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Minera Inti Raymi (Emirsa), a Bolivian subsidiary of Denver-based Newmont Mining (NYSE: NEM), denied reports that the shutdown of its Kori Kollo gold mine has been held up.
Local press said the planned closure of Kori Kollo was at a standstill on account of backfill problems on the site of a lake being developed on the property.
"There has been absolutely no delay. We did stop work on the backfill in February, on account of the turbulent social conditions in the country at the time, during which there were protests that some politicians took advantage of to set us up as a target given that we are a transnational. We decided to stop operations to protect our workers and installations and announced it publicly," Ibo Blazicevic, closedown coordinator at Kori Kollo, told BNamericas.
The lake is now 80% full, thanks to good river inflow, and it will be full in 20 or 25 days at this rate, he said.
But the executive said that at one stage there was a lot of resistance from local people over water use, and there was a disinformation campaign directed at the communities. This meant the company had to work hard organizing seminars to explain to 3,000 people that what the firm was doing was the best for the environment, according to Blazicevic.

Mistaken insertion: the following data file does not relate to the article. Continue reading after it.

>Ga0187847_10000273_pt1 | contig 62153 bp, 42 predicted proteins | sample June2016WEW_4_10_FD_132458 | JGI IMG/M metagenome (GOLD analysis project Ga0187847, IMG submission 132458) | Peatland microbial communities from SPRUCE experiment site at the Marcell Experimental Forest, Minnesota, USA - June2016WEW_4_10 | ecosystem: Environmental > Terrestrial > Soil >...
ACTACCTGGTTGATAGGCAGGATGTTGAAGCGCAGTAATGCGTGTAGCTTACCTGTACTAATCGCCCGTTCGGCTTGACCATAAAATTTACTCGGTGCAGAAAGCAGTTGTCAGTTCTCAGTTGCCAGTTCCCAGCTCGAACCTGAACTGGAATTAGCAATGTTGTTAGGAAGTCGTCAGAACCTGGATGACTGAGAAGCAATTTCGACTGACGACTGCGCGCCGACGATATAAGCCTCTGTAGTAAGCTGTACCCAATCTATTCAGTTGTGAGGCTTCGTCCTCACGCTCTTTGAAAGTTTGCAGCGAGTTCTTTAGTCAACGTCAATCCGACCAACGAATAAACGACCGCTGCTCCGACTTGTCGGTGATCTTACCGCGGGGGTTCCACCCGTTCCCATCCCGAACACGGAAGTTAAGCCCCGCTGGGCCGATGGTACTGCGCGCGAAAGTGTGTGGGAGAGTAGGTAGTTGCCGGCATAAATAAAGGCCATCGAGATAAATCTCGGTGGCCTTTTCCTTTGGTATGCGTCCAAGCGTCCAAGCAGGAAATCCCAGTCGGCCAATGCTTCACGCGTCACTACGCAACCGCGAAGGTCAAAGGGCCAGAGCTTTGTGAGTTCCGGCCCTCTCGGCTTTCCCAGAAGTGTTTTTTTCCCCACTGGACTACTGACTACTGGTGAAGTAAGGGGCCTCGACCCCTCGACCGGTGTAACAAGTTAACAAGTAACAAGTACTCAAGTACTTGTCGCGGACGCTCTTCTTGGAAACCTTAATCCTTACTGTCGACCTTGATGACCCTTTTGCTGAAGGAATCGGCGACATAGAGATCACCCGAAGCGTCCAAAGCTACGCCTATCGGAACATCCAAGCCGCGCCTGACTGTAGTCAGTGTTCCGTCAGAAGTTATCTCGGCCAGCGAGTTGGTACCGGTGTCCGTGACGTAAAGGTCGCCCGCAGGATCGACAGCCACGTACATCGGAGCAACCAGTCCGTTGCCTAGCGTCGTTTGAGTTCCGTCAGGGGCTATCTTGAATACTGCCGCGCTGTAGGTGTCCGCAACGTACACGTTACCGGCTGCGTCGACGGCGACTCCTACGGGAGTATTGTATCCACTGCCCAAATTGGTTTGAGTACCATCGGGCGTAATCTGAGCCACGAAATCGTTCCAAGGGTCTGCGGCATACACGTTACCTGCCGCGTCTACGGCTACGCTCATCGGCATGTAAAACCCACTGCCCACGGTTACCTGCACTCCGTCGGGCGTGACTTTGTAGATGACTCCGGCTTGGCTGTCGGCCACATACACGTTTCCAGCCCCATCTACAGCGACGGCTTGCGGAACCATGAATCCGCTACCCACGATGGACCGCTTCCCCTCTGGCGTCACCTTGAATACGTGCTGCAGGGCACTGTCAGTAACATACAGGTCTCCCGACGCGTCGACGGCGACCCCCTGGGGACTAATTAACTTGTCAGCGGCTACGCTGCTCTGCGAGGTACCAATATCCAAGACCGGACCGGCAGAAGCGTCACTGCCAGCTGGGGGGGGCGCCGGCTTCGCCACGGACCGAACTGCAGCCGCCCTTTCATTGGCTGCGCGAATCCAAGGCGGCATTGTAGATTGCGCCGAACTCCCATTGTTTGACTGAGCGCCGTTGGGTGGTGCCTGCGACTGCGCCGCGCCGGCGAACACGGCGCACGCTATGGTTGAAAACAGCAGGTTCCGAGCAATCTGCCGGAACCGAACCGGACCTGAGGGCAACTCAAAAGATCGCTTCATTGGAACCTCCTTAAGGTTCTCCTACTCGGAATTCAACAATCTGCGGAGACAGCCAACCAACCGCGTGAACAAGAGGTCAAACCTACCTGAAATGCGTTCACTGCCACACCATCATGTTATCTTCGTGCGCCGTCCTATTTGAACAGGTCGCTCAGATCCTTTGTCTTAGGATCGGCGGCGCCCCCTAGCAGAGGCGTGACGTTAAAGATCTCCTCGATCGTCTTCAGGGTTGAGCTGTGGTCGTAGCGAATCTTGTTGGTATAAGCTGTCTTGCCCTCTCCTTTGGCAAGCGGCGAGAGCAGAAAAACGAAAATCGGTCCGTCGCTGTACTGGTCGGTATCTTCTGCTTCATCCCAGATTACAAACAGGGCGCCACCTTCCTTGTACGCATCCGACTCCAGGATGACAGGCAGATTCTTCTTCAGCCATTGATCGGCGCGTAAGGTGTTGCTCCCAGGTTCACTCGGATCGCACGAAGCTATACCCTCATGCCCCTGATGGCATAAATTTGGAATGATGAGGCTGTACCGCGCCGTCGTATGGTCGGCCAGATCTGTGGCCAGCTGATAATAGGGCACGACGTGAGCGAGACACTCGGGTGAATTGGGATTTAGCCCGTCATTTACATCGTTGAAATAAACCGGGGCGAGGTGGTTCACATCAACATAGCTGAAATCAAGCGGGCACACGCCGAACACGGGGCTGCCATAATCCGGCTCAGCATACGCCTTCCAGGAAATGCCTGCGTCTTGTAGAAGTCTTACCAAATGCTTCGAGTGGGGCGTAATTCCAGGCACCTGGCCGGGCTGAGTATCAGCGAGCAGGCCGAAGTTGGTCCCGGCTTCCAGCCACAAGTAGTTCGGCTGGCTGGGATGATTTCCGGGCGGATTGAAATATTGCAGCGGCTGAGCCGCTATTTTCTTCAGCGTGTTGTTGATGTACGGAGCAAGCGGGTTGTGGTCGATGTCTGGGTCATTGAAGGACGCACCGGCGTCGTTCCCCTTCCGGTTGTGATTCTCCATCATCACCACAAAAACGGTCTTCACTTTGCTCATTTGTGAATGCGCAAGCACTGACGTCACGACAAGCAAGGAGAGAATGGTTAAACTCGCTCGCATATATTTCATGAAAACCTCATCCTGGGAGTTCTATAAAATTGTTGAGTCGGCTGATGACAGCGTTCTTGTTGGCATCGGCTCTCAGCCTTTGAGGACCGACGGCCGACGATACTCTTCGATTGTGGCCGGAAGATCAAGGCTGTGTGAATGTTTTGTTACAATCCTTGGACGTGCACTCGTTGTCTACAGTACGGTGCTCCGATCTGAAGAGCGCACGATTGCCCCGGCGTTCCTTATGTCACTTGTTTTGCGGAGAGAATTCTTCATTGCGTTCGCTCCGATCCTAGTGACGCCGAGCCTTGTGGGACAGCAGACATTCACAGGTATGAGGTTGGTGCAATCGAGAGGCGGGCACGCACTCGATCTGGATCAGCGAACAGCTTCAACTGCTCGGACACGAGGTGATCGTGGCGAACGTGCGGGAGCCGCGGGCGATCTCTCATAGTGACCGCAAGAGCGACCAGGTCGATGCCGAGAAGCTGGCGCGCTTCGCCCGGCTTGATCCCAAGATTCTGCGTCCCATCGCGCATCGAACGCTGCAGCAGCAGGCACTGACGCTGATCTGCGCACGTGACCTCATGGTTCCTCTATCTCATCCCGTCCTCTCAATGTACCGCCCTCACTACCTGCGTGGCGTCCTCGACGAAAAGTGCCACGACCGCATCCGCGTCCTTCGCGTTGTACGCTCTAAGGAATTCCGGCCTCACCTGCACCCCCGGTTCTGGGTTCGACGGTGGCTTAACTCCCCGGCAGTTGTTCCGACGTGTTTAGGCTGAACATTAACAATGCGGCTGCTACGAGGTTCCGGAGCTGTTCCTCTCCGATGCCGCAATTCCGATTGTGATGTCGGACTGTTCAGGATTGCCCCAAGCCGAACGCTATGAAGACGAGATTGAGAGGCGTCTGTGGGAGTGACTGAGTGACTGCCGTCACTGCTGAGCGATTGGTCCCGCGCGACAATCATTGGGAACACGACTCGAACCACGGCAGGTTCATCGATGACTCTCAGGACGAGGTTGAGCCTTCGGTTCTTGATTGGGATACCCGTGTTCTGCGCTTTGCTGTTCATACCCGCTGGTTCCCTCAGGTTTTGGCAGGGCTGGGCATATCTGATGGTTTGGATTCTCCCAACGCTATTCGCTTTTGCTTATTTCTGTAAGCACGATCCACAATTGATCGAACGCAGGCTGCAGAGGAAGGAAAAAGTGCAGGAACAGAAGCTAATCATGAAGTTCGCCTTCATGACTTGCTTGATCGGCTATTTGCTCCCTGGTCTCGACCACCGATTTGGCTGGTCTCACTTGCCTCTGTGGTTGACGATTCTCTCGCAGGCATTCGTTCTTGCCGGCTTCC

"Finally, we won over most people, but not all, as some had opposed the measure in order to gain from it economically," he said.
Blazicevic said the rest of the work is going on as outlined in the original plan and the mine's plant will cease operations at the end of August this year.
Kori Kollo is located 50km northeast of Oruro, in southwest Bolivia. The closure of the mine, plant and other facilities, a result of depleted reserves, is expected to be completed by 2007.
The operation, which is 88% owned by Newmont via Emirsa, is forecast to produce around 150,000oz of gold this year.